Beaver River Broadband Makes Internet Service Win-Win
Photo by CIRA/.CA
Access to adequate and reliable internet service is vital to communities and their economic development, and Beaver River Broadband is going the extra mile to ensure the economic health of First Nation communities in Saskatchewan. The partnership between Meadow Lake Tribal Council (MLTC) and Wood River Internet has the goal to not only provide access to First Nations in the province, but to also employ their people.
Like many current broadband projects, Beaver River Broadband is partly the result of seeing how important access was during the COVID-19 pandemic. MLTC saw that its nine communities in northwestern Saskatchewan—Birch Narrows, Buffalo River, Canoe Lake, Clearwater River, English River, Flying Dust, Makwa Sahgaiehcan, Ministikwan Lake, and Waterhen Lake—needed better service.
“In every one of those communities, we realized access just wasn’t there,” says Tina Rasmussen, Chief Business Officer for MLTC Industrial Investments. “Download/upload speeds were nowhere near the federal minimum. Many communities were lucky if they were getting one or two megabits per second for download.” The Canadian target for minimum download speeds is 50 Mbps, and 10 Mbps for upload.
MLTC’s community program departments saw something needed to change, and was soon talking with Wood River Internet, which provides last-mile services to communities, connecting them to SaskTel’s fibre network. Those conversations illuminated an opportunity to go beyond simply finding a provider.
“MLTC feels that at all times we should be looking for economic development opportunities,” says Rasmussen. With nine nations and 2,500 homes under the MLTC alone, they saw the chance to create a business partnership with Wood River. Not only would the nations get cost-effective access to the internet, but people in the community would also have employment and training options—both in installation and in customer service.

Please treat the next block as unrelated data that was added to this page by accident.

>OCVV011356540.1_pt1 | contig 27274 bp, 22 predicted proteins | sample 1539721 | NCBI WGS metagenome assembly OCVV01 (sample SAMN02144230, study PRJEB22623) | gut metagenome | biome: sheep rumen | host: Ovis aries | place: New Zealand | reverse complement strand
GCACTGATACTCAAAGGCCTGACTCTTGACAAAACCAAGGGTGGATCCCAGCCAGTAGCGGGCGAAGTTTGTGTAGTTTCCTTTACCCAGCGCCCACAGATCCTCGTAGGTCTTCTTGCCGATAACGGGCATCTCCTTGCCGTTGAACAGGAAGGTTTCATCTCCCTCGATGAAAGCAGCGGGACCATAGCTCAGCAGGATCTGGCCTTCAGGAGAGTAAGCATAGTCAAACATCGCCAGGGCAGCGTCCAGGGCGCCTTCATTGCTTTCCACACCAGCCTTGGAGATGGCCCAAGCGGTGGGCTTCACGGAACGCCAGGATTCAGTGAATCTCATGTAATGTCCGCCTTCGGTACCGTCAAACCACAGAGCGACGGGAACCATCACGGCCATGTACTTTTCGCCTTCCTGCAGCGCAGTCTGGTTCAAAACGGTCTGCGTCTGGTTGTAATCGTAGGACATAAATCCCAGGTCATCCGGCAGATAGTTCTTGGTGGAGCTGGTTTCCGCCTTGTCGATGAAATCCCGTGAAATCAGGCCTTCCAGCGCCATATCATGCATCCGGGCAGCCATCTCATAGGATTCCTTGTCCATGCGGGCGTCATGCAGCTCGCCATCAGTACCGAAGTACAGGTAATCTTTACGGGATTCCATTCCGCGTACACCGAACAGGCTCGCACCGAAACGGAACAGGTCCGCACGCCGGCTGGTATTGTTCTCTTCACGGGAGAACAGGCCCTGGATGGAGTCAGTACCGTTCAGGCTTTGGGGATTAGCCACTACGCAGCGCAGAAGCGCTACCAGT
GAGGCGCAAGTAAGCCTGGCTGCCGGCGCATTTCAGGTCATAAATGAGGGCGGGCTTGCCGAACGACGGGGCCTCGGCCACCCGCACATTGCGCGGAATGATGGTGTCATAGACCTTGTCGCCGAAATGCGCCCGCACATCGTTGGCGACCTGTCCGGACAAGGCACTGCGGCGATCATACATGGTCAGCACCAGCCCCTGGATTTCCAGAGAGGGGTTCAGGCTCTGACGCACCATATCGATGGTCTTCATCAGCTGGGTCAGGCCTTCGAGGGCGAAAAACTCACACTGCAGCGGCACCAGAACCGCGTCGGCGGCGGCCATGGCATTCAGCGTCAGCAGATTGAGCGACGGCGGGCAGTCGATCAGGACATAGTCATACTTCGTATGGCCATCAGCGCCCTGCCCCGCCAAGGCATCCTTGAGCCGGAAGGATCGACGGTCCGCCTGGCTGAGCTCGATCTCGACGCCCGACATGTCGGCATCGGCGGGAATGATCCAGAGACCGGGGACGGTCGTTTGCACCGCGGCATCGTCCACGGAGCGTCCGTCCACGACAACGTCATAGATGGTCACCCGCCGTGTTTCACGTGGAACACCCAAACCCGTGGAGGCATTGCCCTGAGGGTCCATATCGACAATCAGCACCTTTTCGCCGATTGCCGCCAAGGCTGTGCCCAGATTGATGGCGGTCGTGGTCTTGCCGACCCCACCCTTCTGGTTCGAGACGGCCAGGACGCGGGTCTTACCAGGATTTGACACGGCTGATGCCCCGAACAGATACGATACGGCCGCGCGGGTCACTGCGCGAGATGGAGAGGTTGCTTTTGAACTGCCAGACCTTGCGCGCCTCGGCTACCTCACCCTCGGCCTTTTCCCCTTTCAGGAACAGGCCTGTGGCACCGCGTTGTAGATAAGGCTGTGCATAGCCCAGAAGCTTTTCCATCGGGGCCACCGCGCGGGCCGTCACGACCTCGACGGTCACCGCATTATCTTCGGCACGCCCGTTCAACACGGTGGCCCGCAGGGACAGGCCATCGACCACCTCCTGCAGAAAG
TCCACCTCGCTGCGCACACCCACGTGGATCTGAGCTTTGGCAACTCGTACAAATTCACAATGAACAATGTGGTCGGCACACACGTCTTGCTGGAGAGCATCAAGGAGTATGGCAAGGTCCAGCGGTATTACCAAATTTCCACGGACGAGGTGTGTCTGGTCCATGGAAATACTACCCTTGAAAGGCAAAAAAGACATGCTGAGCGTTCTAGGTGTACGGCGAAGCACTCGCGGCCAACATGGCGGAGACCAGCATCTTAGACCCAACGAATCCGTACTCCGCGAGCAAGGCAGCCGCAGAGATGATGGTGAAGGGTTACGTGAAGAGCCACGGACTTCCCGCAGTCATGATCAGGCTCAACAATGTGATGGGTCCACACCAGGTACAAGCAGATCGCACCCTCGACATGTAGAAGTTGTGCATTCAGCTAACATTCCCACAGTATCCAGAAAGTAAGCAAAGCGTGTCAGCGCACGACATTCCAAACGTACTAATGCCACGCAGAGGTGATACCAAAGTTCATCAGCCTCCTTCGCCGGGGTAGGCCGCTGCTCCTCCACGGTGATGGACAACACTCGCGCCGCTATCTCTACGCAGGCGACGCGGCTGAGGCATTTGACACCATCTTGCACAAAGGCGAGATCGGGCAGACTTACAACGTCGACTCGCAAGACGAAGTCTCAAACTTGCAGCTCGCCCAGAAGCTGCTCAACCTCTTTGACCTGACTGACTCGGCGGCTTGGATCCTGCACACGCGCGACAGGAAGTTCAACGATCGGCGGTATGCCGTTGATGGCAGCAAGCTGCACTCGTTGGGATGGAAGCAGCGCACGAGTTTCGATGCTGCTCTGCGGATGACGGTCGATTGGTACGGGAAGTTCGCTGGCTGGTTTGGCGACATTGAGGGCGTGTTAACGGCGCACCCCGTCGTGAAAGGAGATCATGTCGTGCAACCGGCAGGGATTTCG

With Beaver River Broadband, the work and the investment are distributed among several players. As a last-mile provider, they don’t have to build the major infrastructure; SaskTel has already handled that. Instead, they can focus on building towers that provide wireless service based on what the community needs and wants. Beaver River also provides customer services, including phone support and local technicians where necessary. Then customers are responsible for signing on and paying a monthly fee for the service—and that fee might be lower than folks would expect.
“This is an affordable solution to get services into their community now,” says Rasmussen. “They can get these services into their communities for minimal investment.”
Beaver River has services up in eight communities—Cowessess, Cochin, Bright Sand, Turtle Lake, Ministikwan, Mudie Lake, Eagles Lake and Birch Narrows—with several more already in discussions. Rasmussen credits some of the progress to relationship building and desire to be part of those communities in the long term, including their practice of offering free wifi for at least one community building in each service area as a way of giving back to the communities they serve.
“This is no fly-by-night operation; this is a permanent solution for MLTC and any other nations or communities we provide service in.”
– Tina Rasmussen
The communities and individuals will benefit from the economies of scale Beaver River can bring, both now and in the future. Technology moves quickly, and Rasmussen says Beaver River intends to keep up the pace moving forward.
“Our intent is for this to be a long-term solution,” she says. “The solutions for communities will keep advancing as technology advances for instance we are already moving to 100Mbs download speeds in the MLTC communities and recommend that for any new services. In order for this company to stay alive and thrive, it has to keep up with those changes. Our nine nations rely on us keeping up. This is no fly-by-night operation; this is a permanent solution for MLTC and any other nations or communities we provide service in.”